Women at risk of vitamin A deficiency

November 24, 2009

Almost half of UK women could be suffering from a lack of vitamin A because of a previously undiscovered genetic variation, scientists at Newcastle University have found.

From a volunteer group of 62 women, the researchers found that 29 of them – 47 per cent – carried the genetic variation which prevented them from being able to effectively convert beta-carotene into vitamin A (1). The study also showed that all volunteers consumed only about a third of their recommended intake from “preformed” vitamin A – the form found in dairy products such as eggs and milk – indicating that those volunteers carrying the genetic variation were not eating enough vitamin A-rich foods to reach the optimum level their body required to function.

Worryingly, younger women are at particular risk, the researchers commented. Older generations tend to eat more eggs, milk and liver, which are naturally rich in preformed vitamin A, whereas health-conscious youngsters on low-fat diets are relying heavily on the beta-carotene form of the nutrient. In cases of a poor vitamin A status due to low intake of preformed vitamin A, a daily intake of beta-carotene in the range of 2-4 mg – recommended by European health authorities – might not sufficiently correct the individual vitamin A status. There is much evidence suggesting that a daily intake of approximately 7 mg of beta-carotene is required to reach the vitamin A recommendations if current low intakes of preformed vitamin A do not change. If the gene-related restrictions on the utilization of beta-carotene are taken into account, then the daily recommendation would need to be even higher for those who carry the genetic variation.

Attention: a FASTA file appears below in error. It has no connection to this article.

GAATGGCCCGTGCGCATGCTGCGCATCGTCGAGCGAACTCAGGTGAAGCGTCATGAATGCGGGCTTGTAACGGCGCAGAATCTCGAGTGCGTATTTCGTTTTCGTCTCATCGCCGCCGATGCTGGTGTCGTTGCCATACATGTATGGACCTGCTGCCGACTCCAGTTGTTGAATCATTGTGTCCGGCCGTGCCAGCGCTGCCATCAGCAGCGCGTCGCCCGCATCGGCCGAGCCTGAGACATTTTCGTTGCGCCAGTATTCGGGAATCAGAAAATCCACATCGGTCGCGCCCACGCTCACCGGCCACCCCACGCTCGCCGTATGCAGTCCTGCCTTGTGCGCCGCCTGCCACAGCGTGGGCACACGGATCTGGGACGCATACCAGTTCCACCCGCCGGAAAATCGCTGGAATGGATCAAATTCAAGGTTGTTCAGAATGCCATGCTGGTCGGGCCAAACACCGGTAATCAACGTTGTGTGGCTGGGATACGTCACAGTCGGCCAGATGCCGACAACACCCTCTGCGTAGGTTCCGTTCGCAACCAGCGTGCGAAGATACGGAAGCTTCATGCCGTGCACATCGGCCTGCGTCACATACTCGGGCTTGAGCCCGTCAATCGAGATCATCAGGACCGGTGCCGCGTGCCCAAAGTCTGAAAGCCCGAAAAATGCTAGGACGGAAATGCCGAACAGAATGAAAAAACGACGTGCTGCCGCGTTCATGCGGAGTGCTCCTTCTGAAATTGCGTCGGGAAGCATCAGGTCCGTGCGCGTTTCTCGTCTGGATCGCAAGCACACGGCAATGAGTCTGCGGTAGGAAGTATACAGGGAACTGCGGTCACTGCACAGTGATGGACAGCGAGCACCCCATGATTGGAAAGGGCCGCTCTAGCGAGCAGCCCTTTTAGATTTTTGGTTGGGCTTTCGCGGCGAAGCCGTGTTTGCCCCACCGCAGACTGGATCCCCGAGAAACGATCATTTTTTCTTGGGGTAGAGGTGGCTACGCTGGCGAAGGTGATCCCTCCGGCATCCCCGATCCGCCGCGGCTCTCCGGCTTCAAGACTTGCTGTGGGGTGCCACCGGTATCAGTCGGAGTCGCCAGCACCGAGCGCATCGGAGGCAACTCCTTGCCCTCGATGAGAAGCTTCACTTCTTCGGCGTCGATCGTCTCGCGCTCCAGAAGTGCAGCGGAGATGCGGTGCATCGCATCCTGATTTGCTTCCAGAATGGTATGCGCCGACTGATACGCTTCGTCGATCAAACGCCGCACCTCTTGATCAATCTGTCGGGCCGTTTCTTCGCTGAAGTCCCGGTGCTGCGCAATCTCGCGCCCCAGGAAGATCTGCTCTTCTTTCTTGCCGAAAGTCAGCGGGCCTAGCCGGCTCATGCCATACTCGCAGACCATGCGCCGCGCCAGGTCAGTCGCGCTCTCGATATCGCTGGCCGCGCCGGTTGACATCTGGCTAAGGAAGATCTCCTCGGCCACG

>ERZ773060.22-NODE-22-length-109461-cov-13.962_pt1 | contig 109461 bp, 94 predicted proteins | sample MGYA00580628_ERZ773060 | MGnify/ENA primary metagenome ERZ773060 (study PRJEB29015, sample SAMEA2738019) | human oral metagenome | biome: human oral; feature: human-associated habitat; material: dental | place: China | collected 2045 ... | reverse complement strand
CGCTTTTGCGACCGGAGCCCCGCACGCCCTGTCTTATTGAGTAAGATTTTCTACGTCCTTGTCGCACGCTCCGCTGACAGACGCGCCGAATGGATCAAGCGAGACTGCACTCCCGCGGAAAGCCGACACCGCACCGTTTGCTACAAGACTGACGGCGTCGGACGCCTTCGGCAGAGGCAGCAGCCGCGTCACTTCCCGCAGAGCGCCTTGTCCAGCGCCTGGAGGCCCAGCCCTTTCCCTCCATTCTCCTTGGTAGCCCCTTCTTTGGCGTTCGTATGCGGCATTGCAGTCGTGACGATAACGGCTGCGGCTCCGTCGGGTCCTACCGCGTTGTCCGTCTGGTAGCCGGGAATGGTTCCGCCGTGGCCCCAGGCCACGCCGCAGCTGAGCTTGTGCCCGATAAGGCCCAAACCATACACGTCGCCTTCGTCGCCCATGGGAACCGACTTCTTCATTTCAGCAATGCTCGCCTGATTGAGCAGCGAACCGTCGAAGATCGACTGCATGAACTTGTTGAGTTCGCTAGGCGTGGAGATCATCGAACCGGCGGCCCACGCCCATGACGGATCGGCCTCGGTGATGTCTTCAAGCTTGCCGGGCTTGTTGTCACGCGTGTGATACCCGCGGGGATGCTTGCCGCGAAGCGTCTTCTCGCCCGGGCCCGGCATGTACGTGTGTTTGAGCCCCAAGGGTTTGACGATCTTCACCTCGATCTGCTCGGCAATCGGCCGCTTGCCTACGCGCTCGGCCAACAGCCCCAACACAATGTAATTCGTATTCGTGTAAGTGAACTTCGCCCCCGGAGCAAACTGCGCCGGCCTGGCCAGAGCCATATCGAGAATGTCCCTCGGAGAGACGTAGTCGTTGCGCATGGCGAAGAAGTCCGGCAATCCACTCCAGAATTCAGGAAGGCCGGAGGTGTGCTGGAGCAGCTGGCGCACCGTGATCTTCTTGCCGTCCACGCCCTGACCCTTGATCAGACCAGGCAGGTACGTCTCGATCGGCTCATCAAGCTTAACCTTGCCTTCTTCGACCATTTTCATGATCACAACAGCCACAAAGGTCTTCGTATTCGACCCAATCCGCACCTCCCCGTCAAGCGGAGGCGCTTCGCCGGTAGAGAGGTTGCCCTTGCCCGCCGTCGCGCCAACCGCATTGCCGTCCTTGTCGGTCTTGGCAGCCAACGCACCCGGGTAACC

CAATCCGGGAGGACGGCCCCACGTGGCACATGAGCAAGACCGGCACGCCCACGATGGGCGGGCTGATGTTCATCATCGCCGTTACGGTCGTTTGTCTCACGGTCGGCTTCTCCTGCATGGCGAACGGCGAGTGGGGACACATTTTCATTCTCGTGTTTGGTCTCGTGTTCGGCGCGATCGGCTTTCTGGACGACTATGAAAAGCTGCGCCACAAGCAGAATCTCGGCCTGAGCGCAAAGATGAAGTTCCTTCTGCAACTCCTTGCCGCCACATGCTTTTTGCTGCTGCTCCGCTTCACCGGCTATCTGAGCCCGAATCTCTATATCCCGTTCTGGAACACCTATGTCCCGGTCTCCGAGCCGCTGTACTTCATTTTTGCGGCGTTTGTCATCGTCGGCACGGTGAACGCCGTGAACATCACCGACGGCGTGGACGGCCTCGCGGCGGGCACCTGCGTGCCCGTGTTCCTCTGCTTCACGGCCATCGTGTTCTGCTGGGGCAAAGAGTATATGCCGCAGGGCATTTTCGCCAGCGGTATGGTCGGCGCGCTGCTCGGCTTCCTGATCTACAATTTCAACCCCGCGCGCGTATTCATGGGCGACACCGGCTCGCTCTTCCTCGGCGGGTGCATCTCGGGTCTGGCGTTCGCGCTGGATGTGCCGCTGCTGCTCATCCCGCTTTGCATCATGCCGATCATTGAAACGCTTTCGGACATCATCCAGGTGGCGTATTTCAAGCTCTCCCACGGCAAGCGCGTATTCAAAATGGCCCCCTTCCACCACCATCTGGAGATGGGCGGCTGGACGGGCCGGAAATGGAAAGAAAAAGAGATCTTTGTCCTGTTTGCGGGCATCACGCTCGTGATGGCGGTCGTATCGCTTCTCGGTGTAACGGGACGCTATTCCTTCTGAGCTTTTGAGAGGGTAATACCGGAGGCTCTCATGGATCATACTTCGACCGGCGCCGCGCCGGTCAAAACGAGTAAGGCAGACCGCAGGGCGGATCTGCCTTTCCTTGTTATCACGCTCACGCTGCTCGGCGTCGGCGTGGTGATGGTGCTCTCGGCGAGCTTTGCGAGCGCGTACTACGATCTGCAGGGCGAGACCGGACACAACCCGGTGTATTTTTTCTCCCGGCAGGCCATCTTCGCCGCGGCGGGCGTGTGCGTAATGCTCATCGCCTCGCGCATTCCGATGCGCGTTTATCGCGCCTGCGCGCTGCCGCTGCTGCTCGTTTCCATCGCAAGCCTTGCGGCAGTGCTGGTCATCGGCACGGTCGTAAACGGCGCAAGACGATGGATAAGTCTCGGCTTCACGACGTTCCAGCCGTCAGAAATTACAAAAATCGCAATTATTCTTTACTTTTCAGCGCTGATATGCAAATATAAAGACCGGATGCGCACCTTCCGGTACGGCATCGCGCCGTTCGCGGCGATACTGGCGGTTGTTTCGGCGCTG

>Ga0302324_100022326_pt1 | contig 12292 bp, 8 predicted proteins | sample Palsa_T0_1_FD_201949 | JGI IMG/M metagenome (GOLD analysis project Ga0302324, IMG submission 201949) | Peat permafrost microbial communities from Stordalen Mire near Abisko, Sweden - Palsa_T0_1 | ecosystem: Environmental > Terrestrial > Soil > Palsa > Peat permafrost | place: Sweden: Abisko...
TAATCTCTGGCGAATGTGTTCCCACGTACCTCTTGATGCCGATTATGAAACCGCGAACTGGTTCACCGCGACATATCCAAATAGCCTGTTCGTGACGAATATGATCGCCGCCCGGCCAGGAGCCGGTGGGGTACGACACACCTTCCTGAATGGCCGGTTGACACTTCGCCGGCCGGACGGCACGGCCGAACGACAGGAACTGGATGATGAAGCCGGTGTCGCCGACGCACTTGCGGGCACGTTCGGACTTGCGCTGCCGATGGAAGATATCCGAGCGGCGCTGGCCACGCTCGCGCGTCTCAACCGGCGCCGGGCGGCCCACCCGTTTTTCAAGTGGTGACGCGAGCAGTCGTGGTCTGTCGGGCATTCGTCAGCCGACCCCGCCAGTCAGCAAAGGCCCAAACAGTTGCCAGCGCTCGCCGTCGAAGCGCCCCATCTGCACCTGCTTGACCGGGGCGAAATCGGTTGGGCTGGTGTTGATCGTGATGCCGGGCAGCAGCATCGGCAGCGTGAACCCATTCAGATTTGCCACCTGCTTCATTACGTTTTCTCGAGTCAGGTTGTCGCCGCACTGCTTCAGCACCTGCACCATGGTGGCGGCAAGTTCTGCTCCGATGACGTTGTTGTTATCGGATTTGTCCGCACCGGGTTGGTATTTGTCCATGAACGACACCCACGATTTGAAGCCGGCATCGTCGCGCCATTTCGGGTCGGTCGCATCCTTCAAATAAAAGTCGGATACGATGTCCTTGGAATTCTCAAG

Vitamin A – also known as retinol – plays a vital role in strengthening the immune system, protecting against common infections such as flu and winter vomiting. Vitamin A also helps to maintain healthy skin and mucus linings such as inside the nose and the lungs. In some physiological situations, such as pregnancy and lactation, vitamin A has a particularly important role in the healthy development of the child, and an increase in vitamin A (retinol) intake has been recommended. However, consumption of high doses of retinol during pregnancy is known to cause malformations in the newborn. The potential toxicity of high doses of preformed vitamin A during pregnancy does not occur with the intake of high doses of beta-carotene: the conversion of beta-carotene is regulated through feed-back mechanisms. Therefore, only the required amount is metabolized to retinol, making beta-carotene a safe source for vitamin A.

The next step in the study is to assess whether the effect of the genetic variation can also be observed in men and whether body composition influences the ability to absorb and convert beta-carotene into vitamin A.


  1. Lietz G. et al. Two common single nucleotide polymorphisms in the gene encoding beta-carotene 15,15’-monoxygenase alter beta-carotene metabolism in female volunteers. The FASEB Journal. 2009; 23:1041–1053.